Nonsense like “Gay marriage will destroy the institution of marriage” – Yeah bullshit. Tell that to the 50-70% divorce rate already in existence amongst heterosexuals. I feel stupid even pointing that out, because everyone knows that argument is complete rubbish and how ‘destroyed’ the sacred institution of marriage already is!

The point here is that all of the powerful counter arguments made against the ridiculous arguments made by the ‘religious right’ who are 95% of the time behind the anti-gay-marriage movement – are almost completely a waste of time. As articulate and clever, and cutting and poignant and perfect as they are – they are completely wasted. Because the people they are ‘arguing’ against, don’t actually care. They don’t hold the belief themselves. They were never convinced that homosexuals shouldn’t be married – they are simply following the belief pattern handed off to them by their religious leader.

You cannot argue against someone, who doesn’t care about the argument.

And that is why Militant Atheism matters.

If we ever want to get public policy back on to the track of ‘Reason’ and genuine debate between the extreme positions in an attempt to sway the moderates – we need to remove the large class of people who would be moderate, but are pushed to extremes by absolute belief systems forced on to them by religious instruction that they have chosen to believe in.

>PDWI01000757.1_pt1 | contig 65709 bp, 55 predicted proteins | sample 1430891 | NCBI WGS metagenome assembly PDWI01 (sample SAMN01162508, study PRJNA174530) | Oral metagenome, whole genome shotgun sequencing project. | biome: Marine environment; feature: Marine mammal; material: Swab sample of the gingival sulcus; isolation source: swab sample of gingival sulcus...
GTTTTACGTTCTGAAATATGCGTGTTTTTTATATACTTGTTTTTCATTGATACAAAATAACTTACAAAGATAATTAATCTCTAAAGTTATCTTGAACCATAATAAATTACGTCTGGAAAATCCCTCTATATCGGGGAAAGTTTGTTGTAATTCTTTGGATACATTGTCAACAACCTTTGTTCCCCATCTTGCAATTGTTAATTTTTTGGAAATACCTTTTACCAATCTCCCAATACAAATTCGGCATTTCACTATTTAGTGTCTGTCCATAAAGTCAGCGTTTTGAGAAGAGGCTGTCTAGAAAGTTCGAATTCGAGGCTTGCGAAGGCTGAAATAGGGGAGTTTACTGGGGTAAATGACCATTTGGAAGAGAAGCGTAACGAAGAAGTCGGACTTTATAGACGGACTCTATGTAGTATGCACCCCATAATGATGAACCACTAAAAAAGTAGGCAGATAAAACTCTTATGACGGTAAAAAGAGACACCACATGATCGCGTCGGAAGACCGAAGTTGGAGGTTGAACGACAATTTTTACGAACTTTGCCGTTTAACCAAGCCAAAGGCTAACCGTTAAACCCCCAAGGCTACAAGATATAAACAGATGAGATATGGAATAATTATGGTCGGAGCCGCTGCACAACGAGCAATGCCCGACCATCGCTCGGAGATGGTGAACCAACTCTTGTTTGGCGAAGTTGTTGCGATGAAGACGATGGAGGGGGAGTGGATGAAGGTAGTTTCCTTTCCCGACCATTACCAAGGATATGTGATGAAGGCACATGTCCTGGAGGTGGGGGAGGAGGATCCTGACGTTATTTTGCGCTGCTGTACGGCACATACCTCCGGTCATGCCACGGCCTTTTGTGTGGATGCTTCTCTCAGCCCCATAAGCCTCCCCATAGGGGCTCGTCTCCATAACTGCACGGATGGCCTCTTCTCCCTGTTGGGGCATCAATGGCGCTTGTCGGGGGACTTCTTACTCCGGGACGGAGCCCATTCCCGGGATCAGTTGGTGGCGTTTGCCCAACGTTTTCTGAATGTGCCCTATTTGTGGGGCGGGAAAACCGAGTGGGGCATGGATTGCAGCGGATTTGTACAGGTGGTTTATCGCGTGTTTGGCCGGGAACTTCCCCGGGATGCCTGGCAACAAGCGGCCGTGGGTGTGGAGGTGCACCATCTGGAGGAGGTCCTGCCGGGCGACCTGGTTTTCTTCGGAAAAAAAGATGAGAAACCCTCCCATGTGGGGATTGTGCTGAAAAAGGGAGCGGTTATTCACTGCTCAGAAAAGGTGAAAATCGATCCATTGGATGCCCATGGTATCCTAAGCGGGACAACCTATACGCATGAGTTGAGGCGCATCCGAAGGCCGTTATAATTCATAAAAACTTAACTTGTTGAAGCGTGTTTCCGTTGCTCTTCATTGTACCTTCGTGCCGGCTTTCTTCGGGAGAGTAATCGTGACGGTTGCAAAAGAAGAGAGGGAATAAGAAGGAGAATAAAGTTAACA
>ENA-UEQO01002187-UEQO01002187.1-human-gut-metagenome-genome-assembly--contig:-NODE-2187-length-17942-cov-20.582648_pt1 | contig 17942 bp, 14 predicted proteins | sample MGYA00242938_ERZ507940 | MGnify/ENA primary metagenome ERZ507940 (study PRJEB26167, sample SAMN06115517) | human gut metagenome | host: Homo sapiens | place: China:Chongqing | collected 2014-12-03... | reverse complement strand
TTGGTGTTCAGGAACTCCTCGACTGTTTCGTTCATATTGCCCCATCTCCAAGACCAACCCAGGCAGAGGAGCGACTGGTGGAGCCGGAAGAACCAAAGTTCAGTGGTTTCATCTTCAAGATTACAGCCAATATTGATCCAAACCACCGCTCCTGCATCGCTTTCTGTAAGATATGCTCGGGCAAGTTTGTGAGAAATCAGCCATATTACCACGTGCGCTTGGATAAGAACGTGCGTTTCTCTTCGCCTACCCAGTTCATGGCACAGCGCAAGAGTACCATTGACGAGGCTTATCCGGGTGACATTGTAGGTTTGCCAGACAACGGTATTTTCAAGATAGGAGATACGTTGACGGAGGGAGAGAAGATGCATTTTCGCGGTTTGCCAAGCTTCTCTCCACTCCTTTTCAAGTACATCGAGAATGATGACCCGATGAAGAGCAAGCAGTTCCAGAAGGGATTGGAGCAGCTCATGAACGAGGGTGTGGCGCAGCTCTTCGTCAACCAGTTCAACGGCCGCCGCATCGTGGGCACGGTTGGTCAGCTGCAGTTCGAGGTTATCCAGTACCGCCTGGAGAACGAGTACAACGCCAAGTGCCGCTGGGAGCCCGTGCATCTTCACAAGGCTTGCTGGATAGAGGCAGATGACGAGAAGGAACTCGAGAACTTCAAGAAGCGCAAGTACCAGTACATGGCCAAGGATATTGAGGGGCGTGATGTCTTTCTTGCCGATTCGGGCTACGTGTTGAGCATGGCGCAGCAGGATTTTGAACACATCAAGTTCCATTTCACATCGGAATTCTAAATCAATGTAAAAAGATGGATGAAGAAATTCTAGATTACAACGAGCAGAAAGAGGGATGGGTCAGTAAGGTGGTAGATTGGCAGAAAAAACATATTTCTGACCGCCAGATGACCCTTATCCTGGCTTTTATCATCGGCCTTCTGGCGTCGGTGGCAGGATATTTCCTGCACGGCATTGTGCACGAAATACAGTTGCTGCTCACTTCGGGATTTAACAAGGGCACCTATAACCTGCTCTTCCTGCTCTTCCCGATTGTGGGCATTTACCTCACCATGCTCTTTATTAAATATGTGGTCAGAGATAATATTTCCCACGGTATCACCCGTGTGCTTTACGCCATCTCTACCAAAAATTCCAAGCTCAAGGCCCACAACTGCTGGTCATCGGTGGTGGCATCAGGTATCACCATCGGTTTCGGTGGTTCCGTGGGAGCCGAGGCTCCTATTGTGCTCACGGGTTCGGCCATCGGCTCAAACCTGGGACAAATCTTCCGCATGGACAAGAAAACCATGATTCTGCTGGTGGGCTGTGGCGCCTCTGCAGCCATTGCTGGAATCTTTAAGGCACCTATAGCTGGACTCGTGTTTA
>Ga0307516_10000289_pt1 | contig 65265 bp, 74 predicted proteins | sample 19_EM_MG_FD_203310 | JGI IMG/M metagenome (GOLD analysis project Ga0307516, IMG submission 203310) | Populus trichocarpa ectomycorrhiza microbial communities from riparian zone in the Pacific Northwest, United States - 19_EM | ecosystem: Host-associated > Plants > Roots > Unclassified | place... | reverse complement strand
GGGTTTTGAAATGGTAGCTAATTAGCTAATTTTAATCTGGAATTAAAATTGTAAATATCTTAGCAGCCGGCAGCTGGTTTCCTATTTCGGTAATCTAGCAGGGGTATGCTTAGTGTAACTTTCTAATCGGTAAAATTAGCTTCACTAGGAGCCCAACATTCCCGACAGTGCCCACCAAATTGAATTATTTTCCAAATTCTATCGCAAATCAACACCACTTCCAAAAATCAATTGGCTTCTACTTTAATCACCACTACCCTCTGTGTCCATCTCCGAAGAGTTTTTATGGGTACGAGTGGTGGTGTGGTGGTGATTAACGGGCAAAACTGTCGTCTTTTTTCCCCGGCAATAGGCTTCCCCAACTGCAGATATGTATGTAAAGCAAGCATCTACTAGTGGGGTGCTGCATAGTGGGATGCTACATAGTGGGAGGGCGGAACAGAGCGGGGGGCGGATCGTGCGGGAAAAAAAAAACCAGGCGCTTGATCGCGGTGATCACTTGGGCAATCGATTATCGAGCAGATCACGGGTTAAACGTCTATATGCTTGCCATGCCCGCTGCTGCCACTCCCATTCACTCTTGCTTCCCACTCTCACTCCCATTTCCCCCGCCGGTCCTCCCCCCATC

When someone’s mind is locked in on a belief because of religion, then arguing the points of that belief is useless. You have to address the source of the belief itself – the actual religion.

Needless to say, this same point applies to Creationists inhibiting scientific education, anti-abortionists inhibiting reasonable social programs, people against stem cell research without understanding the science first…anti-euthanasia absolutists… etc Where religion has a position, people are forcibly influenced into that belief position too. Rational debate is therefore impossible, and social policy is improperly affected.

For the sake of a sensible, reasonable, progressive society which continues to IMPROVE – we must throw off the shackles of religion. Because one thing all of these religions have in common, is the absolute forbiddance of progress.

The Bible doesn’t come in wiki format.

Militant Atheism

To me, Militant Atheism is all about stopping the religious groups of our world from exerting their numerical powers and superstitious beliefs over political processes. I don’t care about Jehovah’s Witnesses coming to my door. I don’t care about friends and colleagues praying for me. I don’t care at all what people do in private, or even in public for that matter. What I do care about, is when laws are made which create injustice, inequity and force stagnation of knowledge, and those laws are made simply because too many people have been brainwashed into agreeing with those laws, because a mythology has been used to convince them of that position. Not reason. Not evidence. But mythology.

No longer should our advanced society allow itself to be hindered by mythology.

Further Information

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Splitting up Marriages – The Legal and Cultural Elements